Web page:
The majority of the films released by the major Hollywood studios are entirely too predictable. Many of their themes, messages, and motifs are far too "on the nose" for their own good. There are so many strong pieces of storytelling out there, although they're often difficult to find amongst all of the remakes, sequels, and prequels. Fortunately, 20th Century Fox is bringing a new animated feature to silver screens that are sure to entertain audiences of all ages titled The Book of Life. Given this year's rather poor representation of animated motion pictures, audiences will be left hoping for this one to deliver the goods that they have desired from the beginning of the year. The Book of Life is a pleasant surprise.
Manolo (Diego Luna) is a young man, who must face the expectations of his family, or decide to follow his heart for the girl he loves, Maria (Zoe Saldana). Powerful beings La Muerte (Kat del Castillo) and Xibalba (Ron Perlman) made a bet on whether Manolo, or his best childhood friend Joaquin (Channing Tatum) will marry the girl. Told from Manolo's perspective, he must face his greatest fears for the greater good of both his family, as well as Maria. A lot more is at stake than he could ever begin to realize.
Writer/director Jorge R. Gutierrez and co-writer Douglas Langdale introduce the main plot through a framework of a bunch of young misbehaved children on a field trip. The tour guide takes them to a secret part of the museum, as she discusses a story that she believes will fascinate them. Unfortunately, the entire framing device is absolutely unnecessary. It adds an extra amount of bulk that the film simply doesn't need, as it tries to be too much at once. Within the first twenty minutes or so, this comes off as being exhaustingly busy, although it slows down a little bit once it really gets into the bulk of the material. However, we do continue to return to this field trip periodically, pulling us out of Manolo's story. However, Manolo's story is a plot that we can really get on board with. The character is insanely likable, and the story plays with the themes of family, career-choices, love, and our ability to care for others. The Book of Life connects them in a way that truly makes for an interesting display of personal adventure, as our hero does what he can to satisfy his father, himself, and the love of his life.
As soon as Maria is introduced, she proves to be a more independent thinker, as she constantly plays mind games with both Manolo and Joaquin, as their love for her is no secret. This is a female character that young girls can look up to. She's well-educated, selfless, kind, but realizes that she doesn't necessarily need a man in order to be complete. She's quite impressive all by herself, especially after her expansive education in a vast number of arenas. Whether we're talking about animated or live action motion pictures, young girls rarely have such a role model that they can admire for such reasons. While the bet between La Muerte and Xibalba continues to unfold, we're presented with a rich amount of strong female roles, which prove to set this picture apart from most other films in this genre.
While this is surely an adventure picture, the screenplay also has a large amount of intended humor throughout its running time. There are actually a surprising amount of laughs to be had throughout The Book of Life. The majority of them come within the situational humor, rather than the bits within the dialogue, which is more directed towards children. This animated feature actually handles some rather mature themes expressed within the context of the Mexica holiday, Day of the Dead. Gutierrez and Langdale's dialogue can sometimes be reaching, but the themes and situations that are introduced most certainly handle the more mature dealings incredibly well. By the time that we reach the final act, The Book of Life has some hiccups in the form of a rather noticeable plot hole, although it still manages to pull itself back together with this highly-celebrated holiday. We once again return back to the framing device at the museum, which sticks out like a sore thumb. The picture would have felt much more focused if it simply told the story, rather than constantly being interrupted.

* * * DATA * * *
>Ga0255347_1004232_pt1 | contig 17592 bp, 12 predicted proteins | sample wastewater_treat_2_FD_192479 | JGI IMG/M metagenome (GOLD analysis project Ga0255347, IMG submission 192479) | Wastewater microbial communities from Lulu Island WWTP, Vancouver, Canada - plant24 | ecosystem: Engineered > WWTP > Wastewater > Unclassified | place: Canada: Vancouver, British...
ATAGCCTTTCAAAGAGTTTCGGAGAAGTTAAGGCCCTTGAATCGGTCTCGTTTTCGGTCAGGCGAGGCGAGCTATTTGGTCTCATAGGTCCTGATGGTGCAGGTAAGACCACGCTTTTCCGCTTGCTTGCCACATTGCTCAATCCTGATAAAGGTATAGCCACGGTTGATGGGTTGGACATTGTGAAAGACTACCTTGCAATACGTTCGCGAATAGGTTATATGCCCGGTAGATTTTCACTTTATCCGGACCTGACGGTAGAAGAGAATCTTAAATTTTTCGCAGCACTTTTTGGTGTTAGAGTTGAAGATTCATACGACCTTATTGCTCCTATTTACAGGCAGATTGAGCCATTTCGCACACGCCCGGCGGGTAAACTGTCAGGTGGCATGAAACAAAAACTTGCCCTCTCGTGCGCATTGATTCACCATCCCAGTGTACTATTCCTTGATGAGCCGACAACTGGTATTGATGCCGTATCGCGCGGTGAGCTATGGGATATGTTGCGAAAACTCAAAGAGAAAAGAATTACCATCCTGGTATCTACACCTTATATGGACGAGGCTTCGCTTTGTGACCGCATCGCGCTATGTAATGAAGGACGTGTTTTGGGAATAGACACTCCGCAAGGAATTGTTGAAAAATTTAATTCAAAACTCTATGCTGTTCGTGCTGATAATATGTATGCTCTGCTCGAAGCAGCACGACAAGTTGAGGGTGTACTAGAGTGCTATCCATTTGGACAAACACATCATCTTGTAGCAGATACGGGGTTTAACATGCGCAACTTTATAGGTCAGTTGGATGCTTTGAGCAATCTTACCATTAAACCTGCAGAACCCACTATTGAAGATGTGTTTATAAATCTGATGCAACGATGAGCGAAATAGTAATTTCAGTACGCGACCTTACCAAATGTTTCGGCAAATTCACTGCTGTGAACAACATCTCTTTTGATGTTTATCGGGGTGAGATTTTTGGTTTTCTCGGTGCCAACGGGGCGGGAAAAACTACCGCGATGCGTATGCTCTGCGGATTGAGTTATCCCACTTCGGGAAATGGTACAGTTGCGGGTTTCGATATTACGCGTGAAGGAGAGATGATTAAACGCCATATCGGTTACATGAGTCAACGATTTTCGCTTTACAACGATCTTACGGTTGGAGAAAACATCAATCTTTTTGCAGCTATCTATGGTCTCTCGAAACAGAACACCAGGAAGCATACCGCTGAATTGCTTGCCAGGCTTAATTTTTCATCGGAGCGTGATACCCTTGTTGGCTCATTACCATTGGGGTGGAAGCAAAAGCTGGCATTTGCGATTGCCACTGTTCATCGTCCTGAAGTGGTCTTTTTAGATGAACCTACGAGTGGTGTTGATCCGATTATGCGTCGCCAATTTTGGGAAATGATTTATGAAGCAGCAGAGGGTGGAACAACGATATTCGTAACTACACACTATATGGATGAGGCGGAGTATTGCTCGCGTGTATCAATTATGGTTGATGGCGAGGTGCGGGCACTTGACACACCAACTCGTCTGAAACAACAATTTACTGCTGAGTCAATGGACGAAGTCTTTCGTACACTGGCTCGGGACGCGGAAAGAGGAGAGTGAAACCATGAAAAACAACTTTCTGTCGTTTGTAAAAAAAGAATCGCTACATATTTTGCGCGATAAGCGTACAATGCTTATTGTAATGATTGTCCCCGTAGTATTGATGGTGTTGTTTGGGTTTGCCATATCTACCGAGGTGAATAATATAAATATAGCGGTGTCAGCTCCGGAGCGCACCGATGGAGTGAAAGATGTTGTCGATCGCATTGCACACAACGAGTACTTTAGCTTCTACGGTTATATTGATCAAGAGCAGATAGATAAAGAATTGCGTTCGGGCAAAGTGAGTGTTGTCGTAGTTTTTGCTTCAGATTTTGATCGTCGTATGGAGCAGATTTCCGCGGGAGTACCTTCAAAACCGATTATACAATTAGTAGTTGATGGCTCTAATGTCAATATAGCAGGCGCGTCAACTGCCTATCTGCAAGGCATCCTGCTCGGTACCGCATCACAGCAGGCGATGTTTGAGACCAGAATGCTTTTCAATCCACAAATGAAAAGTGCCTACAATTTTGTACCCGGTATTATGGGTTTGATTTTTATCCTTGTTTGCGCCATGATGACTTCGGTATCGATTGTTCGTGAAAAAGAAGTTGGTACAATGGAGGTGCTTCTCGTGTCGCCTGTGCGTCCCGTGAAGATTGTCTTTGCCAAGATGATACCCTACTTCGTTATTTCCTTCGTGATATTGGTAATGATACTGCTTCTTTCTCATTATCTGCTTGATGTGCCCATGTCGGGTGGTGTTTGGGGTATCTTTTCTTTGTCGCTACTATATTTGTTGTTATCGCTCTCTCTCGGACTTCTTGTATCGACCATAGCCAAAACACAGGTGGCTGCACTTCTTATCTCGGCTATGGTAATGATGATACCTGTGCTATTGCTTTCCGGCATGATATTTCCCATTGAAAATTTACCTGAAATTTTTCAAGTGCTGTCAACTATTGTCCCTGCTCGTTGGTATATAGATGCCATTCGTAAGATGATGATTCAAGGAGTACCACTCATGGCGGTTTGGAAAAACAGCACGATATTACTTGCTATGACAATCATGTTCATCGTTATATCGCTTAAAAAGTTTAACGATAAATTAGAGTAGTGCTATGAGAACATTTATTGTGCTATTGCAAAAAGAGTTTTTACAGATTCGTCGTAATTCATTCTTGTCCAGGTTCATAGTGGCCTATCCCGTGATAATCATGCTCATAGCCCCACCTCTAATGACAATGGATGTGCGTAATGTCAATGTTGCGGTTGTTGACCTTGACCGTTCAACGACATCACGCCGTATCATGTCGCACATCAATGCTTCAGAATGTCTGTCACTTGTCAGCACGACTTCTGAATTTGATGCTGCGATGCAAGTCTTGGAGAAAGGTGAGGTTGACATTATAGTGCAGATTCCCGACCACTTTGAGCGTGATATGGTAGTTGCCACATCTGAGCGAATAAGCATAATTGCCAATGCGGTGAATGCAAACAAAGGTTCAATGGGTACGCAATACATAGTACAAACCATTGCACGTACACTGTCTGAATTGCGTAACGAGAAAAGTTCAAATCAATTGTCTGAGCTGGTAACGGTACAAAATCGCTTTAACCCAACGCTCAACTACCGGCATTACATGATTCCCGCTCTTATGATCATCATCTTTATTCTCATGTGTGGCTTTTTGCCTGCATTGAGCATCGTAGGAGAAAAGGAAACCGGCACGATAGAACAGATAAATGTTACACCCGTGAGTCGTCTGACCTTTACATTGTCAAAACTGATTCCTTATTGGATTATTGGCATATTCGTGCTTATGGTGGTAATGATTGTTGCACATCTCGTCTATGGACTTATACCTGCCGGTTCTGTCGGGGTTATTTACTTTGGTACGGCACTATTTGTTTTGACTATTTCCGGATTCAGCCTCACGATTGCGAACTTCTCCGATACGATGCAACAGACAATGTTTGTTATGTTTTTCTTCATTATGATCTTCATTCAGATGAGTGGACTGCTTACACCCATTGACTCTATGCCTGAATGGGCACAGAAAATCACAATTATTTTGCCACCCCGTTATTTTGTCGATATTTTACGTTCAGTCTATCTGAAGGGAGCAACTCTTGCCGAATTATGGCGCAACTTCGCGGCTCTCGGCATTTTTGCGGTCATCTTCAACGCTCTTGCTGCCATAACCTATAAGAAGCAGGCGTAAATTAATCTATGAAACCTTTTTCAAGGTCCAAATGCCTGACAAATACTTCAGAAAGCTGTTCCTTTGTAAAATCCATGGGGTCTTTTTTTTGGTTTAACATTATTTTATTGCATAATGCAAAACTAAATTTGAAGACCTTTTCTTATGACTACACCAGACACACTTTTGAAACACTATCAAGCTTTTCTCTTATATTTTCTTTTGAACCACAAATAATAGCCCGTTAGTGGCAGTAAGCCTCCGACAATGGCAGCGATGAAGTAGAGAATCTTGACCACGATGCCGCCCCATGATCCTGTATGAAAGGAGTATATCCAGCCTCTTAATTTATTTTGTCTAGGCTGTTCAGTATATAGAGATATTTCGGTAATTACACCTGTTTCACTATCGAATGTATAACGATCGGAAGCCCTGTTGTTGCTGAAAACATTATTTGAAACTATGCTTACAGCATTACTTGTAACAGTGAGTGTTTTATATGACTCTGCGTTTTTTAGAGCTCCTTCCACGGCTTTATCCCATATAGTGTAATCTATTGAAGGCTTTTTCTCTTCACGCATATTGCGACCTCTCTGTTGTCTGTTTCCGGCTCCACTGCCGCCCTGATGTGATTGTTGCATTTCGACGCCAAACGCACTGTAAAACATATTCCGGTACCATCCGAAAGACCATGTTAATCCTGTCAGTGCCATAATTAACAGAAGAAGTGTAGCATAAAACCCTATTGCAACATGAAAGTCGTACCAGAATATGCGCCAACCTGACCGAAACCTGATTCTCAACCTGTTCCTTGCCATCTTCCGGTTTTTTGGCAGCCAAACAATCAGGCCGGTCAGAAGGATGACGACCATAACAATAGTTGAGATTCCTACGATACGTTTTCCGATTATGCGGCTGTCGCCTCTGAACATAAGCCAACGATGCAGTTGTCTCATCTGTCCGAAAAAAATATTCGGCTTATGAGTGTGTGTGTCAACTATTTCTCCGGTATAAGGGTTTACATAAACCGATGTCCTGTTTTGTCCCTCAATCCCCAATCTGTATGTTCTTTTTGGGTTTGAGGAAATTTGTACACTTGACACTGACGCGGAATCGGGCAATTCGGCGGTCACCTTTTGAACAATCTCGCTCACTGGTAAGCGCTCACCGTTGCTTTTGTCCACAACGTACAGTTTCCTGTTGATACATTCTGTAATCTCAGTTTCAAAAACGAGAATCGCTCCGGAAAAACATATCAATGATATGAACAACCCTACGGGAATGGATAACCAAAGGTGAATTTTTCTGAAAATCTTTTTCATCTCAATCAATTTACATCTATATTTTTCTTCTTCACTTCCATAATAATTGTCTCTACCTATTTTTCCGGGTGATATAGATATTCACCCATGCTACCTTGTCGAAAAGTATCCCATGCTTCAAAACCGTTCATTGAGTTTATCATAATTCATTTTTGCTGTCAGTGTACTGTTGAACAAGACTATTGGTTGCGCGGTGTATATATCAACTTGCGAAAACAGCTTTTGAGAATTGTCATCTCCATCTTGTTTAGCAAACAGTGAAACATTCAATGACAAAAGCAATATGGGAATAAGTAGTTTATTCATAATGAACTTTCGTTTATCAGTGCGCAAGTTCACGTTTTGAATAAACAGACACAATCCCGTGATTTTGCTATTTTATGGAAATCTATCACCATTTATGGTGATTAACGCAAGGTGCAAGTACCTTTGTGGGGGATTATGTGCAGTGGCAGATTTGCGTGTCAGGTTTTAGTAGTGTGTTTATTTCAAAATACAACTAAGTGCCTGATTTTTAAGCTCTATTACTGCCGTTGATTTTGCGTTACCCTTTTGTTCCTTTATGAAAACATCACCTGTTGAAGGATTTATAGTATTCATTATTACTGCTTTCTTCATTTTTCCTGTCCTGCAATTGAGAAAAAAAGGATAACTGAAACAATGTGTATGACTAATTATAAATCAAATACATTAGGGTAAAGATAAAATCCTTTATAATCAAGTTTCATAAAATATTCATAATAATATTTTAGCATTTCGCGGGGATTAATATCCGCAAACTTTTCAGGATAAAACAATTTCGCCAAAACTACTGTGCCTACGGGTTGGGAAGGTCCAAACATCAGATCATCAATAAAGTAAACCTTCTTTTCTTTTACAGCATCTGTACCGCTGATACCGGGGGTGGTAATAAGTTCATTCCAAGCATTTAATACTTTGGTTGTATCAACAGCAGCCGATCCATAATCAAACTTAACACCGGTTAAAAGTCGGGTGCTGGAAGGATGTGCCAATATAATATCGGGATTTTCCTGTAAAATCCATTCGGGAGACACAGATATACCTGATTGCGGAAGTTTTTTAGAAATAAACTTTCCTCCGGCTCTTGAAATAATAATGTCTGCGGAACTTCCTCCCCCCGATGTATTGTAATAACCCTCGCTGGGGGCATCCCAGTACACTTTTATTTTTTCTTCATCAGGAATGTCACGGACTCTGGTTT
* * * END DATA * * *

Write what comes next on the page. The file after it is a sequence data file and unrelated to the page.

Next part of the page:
Regardless of your age, all audiences will be able to appreciate the feature's wonderful sense of animation. The visuals are absolutely gorgeous from start to finish. The Book of Life utilizes an extremely colorful palette filled with bright colors, which simply pop off of the screen in the most beautiful way possible. The character designs are wonderfully executed, as the humans are designed to be wooden figurines with impeccable movement, while La Muerte and Xibalba prove to have exquisite designs that truly bring them to life. People are sure to be drawn in by the recognizable covers of hit songs, which are recorded with precision. While the 3D occasionally adds an extra level of depth, the majority of the picture is hindered by the glasses darkening the screen. There are so many wonderful colors in this film, making it worthwhile to experience it in 2D without the nuisance of a darkened picture.
Going into The Book of Life with a relatively small amount of knowledge, I ended up rather enjoying it. The first twenty minutes or so are way too busy, but the film really takes off once it starts moving. We're introduced to a wonderful story placed within the context of the Mexican holiday Day of the Dead. Manolo is an intriguing role to follow, although Maria is sure to garner the attention, as young girls will appreciate the strong female role within the context of a love story told from a man's perspective. Meanwhile, the picture handles its more mature themes with elegance, especially with the feature's unique sense of direction that rarely seems to waver. The Book of Life is a fresh execution on a worthwhile story. Recommended.